CSS Talking Points: Selling Clients on Web Standards

It’s been a slow year. With the Internet economy taking a bit of a tumble (perhaps you’ve read about it), new clients just haven’t been calling like they were. So what’s a hapless web designer with a family and a modest mortgage to do? Use the downtime to re-tool, re-learn, and switch over to Standards Compliant Design of course (wild cheers, whistles, deafening applause).

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Done! Ummm, just one small problem. How do I convince my clients to go along with it? They may not be tech savvy, but they are well-versed in the mantra of designing for the least common denominator. Full access for everybody is the battle cry of the small business, and what’s worse, they probably even got some of those crazy ideas from me.


It happened to me last week. I was talking with one of my long-term clients. I was feeling a little heady and intoxicated by the power of standards compliant CSS and all the new design opportunities and challenges presented by it. He asked me what we do next with his site (since it is becoming a little dated). A nibble, just what I wanted. I try to set the hook.

“Doug,” I say, “I’m glad you asked. I just changed my design strategy from old messy table-based HTML to lovely, easy-to-maintain, carefully implemented standards compliant design.” I stretch out “standards compliant design,” allowing him to feel the full weight and majesty of this new approach. “In fact, I’ve almost finished my promotional website. Are you online? Good, let’s take a look.”

“Hmm, it looks funny, Greg.”

“Whaddya mean funny?” (Stress rising.) “What browser are you using?”

“Internet Explorer.”

“Uh, what version?”

“How do I tell which version? These are old University machines.”

“Hit Help, About.”

“Version 4.0.”


Lesson learned. Make damn sure your promotional site is really ready to protect itself from old browsers before you show it off.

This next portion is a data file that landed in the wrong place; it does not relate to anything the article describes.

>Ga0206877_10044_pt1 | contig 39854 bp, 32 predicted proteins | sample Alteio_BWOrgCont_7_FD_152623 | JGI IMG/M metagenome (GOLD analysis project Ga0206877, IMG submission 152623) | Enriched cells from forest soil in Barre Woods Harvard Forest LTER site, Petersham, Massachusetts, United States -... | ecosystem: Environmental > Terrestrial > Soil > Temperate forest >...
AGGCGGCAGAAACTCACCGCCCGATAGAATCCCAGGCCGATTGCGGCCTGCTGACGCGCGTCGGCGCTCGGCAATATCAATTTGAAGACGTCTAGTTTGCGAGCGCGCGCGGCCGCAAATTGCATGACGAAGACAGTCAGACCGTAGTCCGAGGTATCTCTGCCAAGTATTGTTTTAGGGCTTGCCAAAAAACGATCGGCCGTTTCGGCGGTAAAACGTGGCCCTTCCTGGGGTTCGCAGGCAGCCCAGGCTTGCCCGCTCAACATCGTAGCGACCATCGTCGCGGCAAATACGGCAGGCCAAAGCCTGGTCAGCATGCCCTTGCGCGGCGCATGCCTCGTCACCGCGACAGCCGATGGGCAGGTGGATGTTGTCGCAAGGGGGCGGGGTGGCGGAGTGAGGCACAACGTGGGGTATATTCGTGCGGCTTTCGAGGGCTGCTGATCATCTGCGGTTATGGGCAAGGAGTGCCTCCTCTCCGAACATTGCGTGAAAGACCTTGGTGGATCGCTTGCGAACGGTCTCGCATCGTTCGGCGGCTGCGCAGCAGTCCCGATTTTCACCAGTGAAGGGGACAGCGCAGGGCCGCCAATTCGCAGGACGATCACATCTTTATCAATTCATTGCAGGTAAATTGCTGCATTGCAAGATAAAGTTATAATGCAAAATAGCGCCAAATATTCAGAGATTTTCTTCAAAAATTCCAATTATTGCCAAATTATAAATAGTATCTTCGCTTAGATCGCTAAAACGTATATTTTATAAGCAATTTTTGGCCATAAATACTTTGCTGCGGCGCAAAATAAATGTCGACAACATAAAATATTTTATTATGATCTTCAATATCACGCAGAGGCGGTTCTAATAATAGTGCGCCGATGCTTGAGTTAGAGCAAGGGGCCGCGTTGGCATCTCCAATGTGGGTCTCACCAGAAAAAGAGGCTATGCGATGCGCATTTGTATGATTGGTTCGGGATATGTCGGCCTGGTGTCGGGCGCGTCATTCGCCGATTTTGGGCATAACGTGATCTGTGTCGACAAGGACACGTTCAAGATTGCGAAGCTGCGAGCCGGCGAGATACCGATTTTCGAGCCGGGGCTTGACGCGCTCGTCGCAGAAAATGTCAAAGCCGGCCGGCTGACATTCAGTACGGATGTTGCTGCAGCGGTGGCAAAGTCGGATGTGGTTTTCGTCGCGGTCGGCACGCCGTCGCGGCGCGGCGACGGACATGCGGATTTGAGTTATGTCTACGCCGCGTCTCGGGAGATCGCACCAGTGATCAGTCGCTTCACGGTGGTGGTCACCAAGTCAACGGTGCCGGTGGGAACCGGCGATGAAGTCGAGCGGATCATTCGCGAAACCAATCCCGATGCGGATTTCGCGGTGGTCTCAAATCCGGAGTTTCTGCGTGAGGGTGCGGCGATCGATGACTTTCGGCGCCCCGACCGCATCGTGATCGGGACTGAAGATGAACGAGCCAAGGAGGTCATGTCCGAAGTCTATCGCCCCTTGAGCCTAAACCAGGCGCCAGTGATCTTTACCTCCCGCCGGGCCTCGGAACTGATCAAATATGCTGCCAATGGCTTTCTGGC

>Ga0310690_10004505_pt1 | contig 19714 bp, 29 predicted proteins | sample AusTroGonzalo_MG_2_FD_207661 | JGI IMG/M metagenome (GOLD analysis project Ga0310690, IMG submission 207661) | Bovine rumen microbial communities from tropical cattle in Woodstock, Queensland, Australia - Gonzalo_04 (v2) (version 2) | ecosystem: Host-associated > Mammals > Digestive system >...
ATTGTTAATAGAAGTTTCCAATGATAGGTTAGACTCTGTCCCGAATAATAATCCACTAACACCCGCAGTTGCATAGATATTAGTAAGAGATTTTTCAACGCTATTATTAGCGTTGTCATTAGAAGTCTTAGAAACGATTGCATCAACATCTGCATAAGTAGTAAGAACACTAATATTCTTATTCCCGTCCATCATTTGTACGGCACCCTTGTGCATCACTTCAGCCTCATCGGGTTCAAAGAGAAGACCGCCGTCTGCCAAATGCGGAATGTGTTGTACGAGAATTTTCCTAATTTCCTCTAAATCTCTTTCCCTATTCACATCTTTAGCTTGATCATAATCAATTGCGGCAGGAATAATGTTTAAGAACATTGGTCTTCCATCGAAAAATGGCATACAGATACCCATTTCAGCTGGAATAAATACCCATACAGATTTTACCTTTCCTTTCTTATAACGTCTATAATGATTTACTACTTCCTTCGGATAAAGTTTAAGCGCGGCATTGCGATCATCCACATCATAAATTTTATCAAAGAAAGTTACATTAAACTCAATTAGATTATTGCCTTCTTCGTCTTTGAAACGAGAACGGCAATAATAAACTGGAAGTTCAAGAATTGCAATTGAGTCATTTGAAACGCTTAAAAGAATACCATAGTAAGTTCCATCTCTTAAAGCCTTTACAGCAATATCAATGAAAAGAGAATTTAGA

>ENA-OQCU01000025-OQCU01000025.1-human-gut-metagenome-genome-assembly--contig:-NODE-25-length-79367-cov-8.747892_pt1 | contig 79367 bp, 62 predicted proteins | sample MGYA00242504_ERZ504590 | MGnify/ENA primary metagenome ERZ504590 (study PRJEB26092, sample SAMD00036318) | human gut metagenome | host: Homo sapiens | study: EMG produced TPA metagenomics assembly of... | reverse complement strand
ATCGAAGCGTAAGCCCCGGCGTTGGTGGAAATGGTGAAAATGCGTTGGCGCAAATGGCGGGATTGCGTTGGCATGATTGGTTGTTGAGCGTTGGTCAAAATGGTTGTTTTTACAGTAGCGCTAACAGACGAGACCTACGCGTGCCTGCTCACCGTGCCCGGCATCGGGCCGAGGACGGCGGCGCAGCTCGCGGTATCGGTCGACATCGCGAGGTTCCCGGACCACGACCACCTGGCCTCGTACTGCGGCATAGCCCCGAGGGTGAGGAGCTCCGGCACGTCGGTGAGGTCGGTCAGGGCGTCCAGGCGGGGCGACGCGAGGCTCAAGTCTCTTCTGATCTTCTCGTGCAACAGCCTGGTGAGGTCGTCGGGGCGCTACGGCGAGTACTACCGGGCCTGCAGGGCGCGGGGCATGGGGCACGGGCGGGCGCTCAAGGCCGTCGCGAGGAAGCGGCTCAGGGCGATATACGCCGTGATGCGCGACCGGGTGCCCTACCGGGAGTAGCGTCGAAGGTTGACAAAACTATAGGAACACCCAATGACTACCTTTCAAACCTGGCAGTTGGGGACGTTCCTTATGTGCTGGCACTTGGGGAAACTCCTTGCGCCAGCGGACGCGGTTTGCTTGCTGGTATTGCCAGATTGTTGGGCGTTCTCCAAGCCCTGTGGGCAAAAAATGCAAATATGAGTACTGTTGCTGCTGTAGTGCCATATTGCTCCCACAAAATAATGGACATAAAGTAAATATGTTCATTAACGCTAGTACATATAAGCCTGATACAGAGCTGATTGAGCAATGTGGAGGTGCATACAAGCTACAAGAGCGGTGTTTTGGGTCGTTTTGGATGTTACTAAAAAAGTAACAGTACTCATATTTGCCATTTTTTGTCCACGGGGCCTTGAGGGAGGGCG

Nevertheless, if Doug looks at the site today with IE 4.x he will see a rather plain site – nicely organized, mind you – no images on top of words, etc. But it certainly won’t look like I designed it. He will still be confused about the value of standards, and I will still have to delicately (and persuasively) win him over to my new approach. All while he is looking at a “broken” website.


So here’s the challenge. You are talking with a potential client. They open an older browser to take a gander at your lovely SC (Standards Compliant) website. And what they see at the top is, “This site will look MUCH better in a browser that supports web standards, but it is accessible to any browser or Internet device.”

#1 Full Accessibility#section4

Quickly turn that negative into a positive by immediately emphasizing “full accessibility.“ Tell the Potential Client that you’re really glad he looked at your site with an old browser because this demonstrates how every Internet device – from wireless to Braille – can access all the content on your site. And this includes buggy old browsers like IE4 and Navigator 4. Now, let’s move over to a little more recent browser (like IE5.x) and take another look.

The widest accessibility has always been one of the keys to good web design. After all, that’s why we used those dreadful framesets and tables in the first place. SC websites should actually invite more browsers to view them, not less. And once we get over pixel perfect layouts (as a recovering pixel-nazi, I know it is really, REALLY hard) our designs should look lovely in any newer browser.

#2 Price#section5

Standards Compliant sites are cheaper to maintain and develop. Tell the client that SC websites are more affordable than table-based designs. And that much of the content maintenance they can likely handle themselves. If money doesn’t pique their interest, nothing will.